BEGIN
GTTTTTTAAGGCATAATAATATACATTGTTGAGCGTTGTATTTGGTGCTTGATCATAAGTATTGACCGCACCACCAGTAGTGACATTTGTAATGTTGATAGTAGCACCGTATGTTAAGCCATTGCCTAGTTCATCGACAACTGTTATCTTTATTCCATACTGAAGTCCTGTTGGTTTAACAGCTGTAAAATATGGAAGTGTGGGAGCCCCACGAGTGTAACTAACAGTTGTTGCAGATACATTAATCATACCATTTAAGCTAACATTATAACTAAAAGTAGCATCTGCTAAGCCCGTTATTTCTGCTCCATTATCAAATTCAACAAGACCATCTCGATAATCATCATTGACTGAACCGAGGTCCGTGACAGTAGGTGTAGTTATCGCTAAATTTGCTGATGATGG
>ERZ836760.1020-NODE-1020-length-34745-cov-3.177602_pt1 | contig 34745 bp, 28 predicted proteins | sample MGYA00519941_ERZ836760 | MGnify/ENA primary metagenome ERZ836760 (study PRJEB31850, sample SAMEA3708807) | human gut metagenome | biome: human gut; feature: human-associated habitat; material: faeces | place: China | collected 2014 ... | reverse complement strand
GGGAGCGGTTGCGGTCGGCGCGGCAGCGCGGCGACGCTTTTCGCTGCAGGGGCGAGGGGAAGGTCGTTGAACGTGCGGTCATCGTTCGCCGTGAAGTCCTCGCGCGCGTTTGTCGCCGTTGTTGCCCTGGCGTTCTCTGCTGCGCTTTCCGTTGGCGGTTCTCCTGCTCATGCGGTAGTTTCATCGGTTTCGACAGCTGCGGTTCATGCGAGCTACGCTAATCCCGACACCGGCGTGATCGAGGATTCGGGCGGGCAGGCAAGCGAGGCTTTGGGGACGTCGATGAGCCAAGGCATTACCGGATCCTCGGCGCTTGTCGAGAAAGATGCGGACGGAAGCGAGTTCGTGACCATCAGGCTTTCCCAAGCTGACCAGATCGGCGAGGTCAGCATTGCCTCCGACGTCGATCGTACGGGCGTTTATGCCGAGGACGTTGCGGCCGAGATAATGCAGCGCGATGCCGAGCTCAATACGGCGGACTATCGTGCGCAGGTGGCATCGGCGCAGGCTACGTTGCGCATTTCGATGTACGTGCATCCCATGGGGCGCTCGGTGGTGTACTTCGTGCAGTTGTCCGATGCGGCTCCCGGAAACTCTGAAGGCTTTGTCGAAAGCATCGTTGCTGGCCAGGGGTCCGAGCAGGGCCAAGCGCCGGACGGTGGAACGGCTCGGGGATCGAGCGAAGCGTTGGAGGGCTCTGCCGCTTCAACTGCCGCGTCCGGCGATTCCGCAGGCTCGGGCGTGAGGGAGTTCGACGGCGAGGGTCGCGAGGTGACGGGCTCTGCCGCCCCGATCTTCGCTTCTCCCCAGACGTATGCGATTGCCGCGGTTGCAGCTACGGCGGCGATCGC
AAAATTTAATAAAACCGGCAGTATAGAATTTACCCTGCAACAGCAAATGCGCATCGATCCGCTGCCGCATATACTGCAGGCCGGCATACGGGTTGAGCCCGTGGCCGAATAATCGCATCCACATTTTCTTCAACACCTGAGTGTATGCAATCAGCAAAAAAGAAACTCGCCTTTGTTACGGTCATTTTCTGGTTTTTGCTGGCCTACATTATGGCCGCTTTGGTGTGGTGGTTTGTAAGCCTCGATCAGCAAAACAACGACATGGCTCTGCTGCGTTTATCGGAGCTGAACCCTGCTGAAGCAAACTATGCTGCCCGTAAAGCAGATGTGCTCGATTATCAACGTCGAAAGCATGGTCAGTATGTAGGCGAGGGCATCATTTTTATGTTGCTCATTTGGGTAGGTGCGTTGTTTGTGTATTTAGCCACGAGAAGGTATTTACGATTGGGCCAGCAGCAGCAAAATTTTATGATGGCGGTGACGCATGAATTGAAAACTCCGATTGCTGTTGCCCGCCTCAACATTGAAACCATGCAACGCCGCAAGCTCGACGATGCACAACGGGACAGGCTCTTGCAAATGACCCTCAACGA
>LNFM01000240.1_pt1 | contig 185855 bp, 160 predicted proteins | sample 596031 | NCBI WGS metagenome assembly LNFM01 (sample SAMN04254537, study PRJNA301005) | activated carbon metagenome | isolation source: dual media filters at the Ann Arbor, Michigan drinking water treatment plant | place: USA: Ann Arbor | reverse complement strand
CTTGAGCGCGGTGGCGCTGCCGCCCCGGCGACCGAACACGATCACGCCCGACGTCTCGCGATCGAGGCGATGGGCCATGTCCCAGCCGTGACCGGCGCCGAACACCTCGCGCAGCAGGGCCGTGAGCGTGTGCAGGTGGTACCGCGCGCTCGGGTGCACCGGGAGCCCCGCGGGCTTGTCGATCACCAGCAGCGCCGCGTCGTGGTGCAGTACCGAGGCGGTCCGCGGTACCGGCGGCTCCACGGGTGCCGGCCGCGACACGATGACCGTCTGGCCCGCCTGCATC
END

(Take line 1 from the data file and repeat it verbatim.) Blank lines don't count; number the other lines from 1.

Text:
GTTTTTTAAGGCATAATAATATACATTGTTGAGCGTTGTATTTGGTGCTTGATCATAAGTATTGACCGCACCACCAGTAGTGACATTTGTAATGTTGATAGTAGCACCGTATGTTAAGCCATTGCCTAGTTCATCGACAACTGTTATCTTTATTCCATACTGAAGTCCTGTTGGTTTAACAGCTGTAAAATATGGAAGTGTGGGAGCCCCACGAGTGTAACTAACAGTTGTTGCAGATACATTAATCATACCATTTAAGCTAACATTATAACTAAAAGTAGCATCTGCTAAGCCCGTTATTTCTGCTCCATTATCAAATTCAACAAGACCATCTCGATAATCATCATTGACTGAACCGAGGTCCGTGACAGTAGGTGTAGTTATCGCTAAATTTGCTGATGATGG